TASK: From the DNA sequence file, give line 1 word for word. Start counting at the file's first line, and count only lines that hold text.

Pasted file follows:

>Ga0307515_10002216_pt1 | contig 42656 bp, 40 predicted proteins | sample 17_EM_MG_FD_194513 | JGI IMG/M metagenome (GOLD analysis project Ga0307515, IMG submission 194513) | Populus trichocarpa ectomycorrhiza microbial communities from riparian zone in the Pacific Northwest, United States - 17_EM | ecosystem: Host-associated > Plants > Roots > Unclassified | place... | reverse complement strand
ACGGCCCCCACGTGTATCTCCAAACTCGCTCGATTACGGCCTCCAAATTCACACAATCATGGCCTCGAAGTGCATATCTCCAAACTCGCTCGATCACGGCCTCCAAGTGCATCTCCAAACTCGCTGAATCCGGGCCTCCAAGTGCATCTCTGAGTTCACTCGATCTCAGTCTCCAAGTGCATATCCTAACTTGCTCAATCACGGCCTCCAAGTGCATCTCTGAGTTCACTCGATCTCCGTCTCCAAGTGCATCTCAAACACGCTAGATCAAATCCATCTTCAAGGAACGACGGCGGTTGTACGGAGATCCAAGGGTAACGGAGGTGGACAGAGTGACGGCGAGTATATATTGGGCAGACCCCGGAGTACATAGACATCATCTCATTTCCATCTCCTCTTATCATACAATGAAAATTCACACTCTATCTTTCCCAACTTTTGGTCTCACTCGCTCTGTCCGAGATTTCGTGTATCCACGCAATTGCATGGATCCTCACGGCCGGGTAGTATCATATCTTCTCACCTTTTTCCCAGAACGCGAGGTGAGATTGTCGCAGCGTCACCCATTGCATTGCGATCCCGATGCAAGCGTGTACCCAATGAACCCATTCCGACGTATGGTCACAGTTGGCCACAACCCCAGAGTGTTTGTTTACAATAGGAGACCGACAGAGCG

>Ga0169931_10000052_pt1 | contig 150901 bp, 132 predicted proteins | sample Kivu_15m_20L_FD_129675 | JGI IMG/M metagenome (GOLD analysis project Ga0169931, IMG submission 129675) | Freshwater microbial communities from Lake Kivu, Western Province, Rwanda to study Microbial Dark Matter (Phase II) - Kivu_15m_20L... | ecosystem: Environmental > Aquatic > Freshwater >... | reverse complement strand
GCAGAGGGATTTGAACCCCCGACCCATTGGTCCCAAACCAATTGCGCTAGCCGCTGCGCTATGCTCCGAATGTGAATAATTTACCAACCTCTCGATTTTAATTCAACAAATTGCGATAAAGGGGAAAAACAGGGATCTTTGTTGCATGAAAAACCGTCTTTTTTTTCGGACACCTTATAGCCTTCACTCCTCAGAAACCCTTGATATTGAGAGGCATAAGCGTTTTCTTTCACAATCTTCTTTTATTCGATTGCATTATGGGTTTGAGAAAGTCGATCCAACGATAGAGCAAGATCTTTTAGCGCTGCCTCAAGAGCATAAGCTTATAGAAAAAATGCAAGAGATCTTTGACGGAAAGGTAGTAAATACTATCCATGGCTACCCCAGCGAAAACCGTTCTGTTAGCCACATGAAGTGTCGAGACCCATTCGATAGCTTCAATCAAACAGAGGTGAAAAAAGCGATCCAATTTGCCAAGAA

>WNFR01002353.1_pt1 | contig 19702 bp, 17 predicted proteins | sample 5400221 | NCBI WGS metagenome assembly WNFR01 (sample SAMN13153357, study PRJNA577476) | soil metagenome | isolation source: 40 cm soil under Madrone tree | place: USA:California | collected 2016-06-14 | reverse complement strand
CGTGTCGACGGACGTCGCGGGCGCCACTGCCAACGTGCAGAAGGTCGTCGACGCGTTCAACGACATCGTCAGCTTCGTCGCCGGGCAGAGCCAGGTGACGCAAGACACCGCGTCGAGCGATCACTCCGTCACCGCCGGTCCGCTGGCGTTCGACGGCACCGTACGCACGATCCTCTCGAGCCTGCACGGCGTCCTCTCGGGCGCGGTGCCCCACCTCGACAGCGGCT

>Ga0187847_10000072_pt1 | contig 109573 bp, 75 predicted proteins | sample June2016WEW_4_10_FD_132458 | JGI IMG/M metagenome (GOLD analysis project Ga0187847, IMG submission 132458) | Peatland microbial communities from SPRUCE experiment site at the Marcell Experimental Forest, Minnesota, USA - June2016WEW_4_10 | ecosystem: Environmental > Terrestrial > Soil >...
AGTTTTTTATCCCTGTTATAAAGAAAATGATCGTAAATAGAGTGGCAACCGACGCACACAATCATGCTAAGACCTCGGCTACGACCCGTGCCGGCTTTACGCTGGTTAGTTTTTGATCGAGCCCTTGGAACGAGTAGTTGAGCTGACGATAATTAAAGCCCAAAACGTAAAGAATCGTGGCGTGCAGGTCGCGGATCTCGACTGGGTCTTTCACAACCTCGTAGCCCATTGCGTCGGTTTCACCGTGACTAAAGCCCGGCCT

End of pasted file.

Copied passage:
>Ga0307515_10002216_pt1 | contig 42656 bp, 40 predicted proteins | sample 17_EM_MG_FD_194513 | JGI IMG/M metagenome (GOLD analysis project Ga0307515, IMG submission 194513) | Populus trichocarpa ectomycorrhiza microbial communities from riparian zone in the Pacific Northwest, United States - 17_EM | ecosystem: Host-associated > Plants > Roots > Unclassified | place... | reverse complement strand